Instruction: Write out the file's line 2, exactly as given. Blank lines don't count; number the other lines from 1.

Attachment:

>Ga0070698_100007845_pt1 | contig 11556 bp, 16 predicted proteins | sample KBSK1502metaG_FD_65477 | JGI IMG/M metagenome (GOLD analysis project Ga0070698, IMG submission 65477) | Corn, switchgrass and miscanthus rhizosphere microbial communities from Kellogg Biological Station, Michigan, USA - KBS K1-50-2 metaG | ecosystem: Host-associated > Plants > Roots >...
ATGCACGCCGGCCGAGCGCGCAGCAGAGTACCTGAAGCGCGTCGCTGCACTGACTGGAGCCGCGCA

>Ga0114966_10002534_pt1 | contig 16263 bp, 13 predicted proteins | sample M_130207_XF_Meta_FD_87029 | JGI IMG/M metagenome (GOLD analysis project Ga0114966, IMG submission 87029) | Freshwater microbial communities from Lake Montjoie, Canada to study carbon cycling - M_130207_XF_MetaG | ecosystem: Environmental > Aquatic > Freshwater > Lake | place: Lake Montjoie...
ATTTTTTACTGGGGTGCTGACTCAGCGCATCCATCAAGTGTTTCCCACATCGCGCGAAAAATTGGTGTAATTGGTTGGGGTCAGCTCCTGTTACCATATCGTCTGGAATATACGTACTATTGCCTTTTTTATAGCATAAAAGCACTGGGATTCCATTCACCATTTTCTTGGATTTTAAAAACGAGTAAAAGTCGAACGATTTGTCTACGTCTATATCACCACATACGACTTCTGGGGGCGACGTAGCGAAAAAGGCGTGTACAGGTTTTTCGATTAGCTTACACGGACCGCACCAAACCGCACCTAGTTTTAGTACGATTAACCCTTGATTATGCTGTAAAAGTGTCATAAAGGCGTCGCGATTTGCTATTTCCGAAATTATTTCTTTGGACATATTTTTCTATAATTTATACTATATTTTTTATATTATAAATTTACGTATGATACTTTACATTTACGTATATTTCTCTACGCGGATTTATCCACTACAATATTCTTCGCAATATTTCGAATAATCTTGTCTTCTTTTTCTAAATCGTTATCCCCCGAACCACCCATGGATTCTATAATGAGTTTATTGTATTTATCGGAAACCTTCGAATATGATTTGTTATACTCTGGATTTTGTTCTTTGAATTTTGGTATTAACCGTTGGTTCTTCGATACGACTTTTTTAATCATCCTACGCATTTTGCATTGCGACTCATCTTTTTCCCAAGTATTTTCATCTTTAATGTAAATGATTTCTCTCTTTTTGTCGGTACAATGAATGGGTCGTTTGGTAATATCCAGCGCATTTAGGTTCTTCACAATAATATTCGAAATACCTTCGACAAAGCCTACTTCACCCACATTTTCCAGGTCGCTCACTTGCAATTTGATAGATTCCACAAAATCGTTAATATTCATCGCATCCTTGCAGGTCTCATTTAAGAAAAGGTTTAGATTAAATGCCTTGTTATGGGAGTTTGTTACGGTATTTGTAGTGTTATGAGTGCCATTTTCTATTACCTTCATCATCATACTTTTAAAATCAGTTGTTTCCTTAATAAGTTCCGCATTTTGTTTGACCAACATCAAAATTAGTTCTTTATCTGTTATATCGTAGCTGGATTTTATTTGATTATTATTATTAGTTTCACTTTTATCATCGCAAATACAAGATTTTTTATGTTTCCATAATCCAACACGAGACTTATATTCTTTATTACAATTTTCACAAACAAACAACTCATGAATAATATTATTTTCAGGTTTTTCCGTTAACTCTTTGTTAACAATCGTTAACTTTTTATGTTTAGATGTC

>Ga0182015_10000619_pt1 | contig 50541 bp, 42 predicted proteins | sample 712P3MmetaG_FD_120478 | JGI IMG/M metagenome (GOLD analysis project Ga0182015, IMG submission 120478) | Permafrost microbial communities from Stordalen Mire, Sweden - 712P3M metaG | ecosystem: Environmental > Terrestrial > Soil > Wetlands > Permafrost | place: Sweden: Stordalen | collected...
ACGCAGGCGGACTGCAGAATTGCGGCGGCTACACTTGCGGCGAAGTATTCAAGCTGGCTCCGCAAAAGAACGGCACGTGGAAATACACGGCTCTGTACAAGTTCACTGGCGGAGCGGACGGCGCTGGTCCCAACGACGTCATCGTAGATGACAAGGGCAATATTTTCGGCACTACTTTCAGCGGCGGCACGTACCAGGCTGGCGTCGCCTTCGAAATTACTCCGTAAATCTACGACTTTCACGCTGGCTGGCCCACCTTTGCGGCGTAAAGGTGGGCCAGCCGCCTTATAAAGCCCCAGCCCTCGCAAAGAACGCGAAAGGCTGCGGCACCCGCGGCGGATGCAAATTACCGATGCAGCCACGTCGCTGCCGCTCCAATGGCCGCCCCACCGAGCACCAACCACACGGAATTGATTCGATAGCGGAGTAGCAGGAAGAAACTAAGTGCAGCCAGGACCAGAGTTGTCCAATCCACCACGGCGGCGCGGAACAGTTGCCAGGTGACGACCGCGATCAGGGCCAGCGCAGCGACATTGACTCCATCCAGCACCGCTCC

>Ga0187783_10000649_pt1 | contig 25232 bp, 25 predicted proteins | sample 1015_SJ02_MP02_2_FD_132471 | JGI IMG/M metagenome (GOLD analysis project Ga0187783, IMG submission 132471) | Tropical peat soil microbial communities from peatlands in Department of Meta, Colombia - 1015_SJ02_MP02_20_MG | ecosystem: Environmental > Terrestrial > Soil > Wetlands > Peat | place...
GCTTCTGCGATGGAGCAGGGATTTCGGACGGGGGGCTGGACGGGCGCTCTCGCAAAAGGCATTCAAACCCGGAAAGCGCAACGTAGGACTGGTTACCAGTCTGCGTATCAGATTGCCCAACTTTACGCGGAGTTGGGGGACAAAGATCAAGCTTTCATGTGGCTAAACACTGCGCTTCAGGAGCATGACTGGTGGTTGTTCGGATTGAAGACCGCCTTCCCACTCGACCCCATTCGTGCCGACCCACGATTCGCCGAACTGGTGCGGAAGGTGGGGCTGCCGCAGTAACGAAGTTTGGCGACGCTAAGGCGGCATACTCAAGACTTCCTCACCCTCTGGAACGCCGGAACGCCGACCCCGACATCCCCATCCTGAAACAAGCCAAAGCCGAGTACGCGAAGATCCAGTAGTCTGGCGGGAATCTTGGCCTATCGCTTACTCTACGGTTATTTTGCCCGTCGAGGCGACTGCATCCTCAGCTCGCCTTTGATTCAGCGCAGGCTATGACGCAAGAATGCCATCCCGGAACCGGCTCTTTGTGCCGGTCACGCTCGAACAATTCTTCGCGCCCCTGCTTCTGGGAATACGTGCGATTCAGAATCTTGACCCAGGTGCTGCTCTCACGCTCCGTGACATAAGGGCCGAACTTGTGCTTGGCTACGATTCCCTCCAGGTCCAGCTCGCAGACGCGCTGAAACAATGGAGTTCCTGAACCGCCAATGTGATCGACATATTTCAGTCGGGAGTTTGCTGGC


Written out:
ATGCACGCCGGCCGAGCGCGCAGCAGAGTACCTGAAGCGCGTCGCTGCACTGACTGGAGCCGCGCA